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Piecewise biarc Hermite interpolation
c = rscvn(p,u)
c = rscvn(p)
c = rscvn(p,u) returns a planar piecewise biarc curve (in quadratic rBform) that passes, in order, through the given points p(:,j) and is constructed in the following way (see Construction of a Biarc). Between any two distinct points p(:,j) and p(:,j+1), the curve usually consists of two circular arcs (including straight-line segments) which join with tangent continuity, with the first arc starting at p(:,j) and normal there to u(:,j), and the second arc ending at p(:,j+1) and normal there to u(:,j+1), and with the two arcs written as one whenever that is possible. Thus the curve is tangent-continuous everywhere except, perhaps, at repeated points, where the curve may have a corner, or when the angle, formed by the two segments ending at p(:,j), is unusually small, in which case the curve may have a cusp at that point.
p must be a real matrix, with two rows, and at least two columns, and any column must be different from at least one of its neighboring columns.
u must be a real matrix with two rows, with the same number of columns as p (for two exceptions, see below), and can have no zero column.
c = rscvn(p) chooses the normals in the following way. For j=2:end-1, u(:,j) is the average of the (normalized, right-turning) normals to the vectors p(:,j)-p(:,j-1) and p(:,j+1)-p(:,j). If p(:,1)==p(:,end), then both end normals are chosen as the average of the normals to p(:,2)-p(:,1 and p(:,end)-p(:,end-1) thus preventing a corner in the resulting closed curve. Otherwise, the end normals are so chosen that there is only one arc over the first and last segment (not-a-knot end condition).
rscvn(p,u), with u having exactly two columns, also chooses the interior normals as for the case when u is absent but uses the two columns of u as the end-point normals.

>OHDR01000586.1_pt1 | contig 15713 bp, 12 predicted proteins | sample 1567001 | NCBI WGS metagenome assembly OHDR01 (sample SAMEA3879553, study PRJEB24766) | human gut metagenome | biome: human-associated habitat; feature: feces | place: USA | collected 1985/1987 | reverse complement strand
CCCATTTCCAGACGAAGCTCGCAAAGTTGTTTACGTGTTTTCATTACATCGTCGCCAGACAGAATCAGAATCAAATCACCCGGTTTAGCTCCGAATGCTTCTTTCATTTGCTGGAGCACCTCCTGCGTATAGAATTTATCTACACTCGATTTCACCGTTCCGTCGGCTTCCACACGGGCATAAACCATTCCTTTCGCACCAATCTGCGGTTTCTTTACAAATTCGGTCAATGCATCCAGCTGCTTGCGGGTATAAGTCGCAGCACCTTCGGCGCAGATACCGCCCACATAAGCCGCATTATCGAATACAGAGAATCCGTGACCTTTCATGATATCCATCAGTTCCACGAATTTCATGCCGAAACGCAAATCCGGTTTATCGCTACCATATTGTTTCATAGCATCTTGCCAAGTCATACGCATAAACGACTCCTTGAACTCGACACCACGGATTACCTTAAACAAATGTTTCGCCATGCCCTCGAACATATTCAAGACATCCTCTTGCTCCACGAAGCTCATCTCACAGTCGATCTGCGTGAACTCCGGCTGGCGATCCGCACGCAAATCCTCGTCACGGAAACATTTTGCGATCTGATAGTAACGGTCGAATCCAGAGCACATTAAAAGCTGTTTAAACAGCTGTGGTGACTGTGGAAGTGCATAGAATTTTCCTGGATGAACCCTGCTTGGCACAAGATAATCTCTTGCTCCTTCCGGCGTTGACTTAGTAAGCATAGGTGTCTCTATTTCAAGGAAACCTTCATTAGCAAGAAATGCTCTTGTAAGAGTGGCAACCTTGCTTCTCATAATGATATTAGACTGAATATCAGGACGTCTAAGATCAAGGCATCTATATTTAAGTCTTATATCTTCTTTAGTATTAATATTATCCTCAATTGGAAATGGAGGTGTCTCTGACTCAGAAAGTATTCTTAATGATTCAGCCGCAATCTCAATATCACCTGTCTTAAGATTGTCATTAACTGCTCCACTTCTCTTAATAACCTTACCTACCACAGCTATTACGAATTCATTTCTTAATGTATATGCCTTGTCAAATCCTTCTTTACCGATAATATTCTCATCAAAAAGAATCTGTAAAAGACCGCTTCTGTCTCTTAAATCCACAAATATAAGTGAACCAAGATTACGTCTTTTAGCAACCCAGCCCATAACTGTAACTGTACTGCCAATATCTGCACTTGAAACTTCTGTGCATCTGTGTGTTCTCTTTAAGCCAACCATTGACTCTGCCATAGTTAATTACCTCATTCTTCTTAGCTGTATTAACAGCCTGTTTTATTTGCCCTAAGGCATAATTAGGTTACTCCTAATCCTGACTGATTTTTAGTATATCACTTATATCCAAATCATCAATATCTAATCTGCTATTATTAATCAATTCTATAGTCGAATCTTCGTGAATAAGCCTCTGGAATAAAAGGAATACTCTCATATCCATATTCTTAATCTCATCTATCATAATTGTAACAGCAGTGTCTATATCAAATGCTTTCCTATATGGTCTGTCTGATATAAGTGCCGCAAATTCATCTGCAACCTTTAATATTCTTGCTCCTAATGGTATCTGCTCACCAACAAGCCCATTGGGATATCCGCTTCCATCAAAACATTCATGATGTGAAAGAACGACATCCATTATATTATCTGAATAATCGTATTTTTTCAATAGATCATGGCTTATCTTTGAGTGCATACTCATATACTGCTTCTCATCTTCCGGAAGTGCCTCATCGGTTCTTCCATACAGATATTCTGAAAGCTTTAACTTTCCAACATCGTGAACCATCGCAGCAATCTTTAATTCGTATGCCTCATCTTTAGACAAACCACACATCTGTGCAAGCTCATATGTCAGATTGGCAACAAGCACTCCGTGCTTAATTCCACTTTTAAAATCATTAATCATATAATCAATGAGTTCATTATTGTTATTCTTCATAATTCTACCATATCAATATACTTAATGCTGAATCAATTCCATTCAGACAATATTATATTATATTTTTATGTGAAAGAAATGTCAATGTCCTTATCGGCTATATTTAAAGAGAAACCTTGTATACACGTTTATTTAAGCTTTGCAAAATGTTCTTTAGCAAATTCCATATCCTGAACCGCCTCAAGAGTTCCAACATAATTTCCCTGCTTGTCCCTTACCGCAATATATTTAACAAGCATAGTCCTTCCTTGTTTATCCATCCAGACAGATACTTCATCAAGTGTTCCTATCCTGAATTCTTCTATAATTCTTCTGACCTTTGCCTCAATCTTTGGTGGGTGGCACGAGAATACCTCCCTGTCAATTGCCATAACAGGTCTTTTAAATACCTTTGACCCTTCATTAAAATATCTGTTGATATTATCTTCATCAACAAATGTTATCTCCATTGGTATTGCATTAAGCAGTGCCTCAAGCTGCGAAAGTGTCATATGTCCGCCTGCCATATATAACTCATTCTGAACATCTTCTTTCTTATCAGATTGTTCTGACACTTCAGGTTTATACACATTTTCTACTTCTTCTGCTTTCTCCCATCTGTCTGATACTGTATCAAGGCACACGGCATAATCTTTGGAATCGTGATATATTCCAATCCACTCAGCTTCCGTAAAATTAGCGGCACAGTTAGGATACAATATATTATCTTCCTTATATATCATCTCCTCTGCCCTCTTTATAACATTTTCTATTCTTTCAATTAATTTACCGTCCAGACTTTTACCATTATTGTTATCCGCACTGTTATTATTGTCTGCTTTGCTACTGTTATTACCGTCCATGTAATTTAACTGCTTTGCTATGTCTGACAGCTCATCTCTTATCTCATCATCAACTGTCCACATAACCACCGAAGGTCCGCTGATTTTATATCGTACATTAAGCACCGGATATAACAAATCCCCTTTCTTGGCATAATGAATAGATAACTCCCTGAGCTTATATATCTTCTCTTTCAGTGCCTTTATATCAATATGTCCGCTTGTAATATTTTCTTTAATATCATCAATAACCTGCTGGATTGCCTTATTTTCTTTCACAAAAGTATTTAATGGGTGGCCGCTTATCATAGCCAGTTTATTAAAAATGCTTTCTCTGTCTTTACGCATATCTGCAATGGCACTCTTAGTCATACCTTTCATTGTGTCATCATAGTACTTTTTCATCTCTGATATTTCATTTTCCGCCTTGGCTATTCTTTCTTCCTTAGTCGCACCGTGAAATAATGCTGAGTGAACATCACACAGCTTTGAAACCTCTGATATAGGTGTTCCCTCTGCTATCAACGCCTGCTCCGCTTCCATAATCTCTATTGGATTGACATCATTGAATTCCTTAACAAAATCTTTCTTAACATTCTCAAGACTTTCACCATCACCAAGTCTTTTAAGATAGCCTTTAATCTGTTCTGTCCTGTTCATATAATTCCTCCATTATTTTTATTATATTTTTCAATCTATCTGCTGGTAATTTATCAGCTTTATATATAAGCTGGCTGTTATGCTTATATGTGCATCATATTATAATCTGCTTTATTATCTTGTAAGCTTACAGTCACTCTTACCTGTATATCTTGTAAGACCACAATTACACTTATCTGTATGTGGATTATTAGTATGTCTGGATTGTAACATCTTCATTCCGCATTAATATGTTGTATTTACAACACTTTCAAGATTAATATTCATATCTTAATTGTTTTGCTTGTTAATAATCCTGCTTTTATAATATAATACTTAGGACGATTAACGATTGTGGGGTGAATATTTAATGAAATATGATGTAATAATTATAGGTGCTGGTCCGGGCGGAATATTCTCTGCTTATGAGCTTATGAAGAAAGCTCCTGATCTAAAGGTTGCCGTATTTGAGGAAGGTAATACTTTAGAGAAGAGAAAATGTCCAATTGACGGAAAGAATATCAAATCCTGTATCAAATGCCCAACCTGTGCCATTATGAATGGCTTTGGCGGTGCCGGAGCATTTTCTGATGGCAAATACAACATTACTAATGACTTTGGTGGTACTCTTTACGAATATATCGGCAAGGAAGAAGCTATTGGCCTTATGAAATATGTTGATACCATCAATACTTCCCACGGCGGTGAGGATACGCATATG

Example 1. The following code generates a description of a circle, using just four pieces. Except for a different scaling of the knot sequence, it is the same description as is supplied by rsmak('circle',1,[1;1]).
p = [1 0 -1 0 1; 0 1 0 -1 0]; c = rscvn([p(1,:)+1;p(2,:)+1],p);
The same circle, but using just two pieces, is provided by
c2 = rscvn([0,2,0; 1,1,1]);
Example 2. The following code plots two letters. Note that the second letter is the result of interpolation to just four points. Note also the use of translation in the plotting of the second letter.
p = [-1 .8 -1 1 -1 -1 -1; 3 1.75 .5 -1.25 -3 -3 3]; i = eye(2); u = i(:,[2 1 2 1 2 1 1]); B = rscvn(p,u); S = rscvn([1 -1 1 -1; 2.5 2.5 -2.5 -2.5]); fnplt(B), hold on, fnplt(fncmb(S,[3;0])), hold off axis equal, axis off
Two Letters Composed of Circular Arcs
Example 3. The following code generates the Construction of a Biarc, of use in the discussion below of the biarc construction used here. Note the use of fntlr to find the tangent to the biarc at the beginning, at the point where the two arcs join, and at the end.
p = [0 1;0 0]; u = [.5 -.1;-.25 .5]; plot(p(1,:),p(2,:),'k'), hold on biarc = rscvn(p,u); breaks = fnbrk(biarc,'b'); fnplt(biarc,breaks(1:2),'b',3), fnplt(biarc,breaks(2:3),'r',3) vd = fntlr(biarc,2,breaks); quiver(vd(1,:),vd(2,:),vd(4,:),-vd(3,:)), hold off
Construction of a Biarc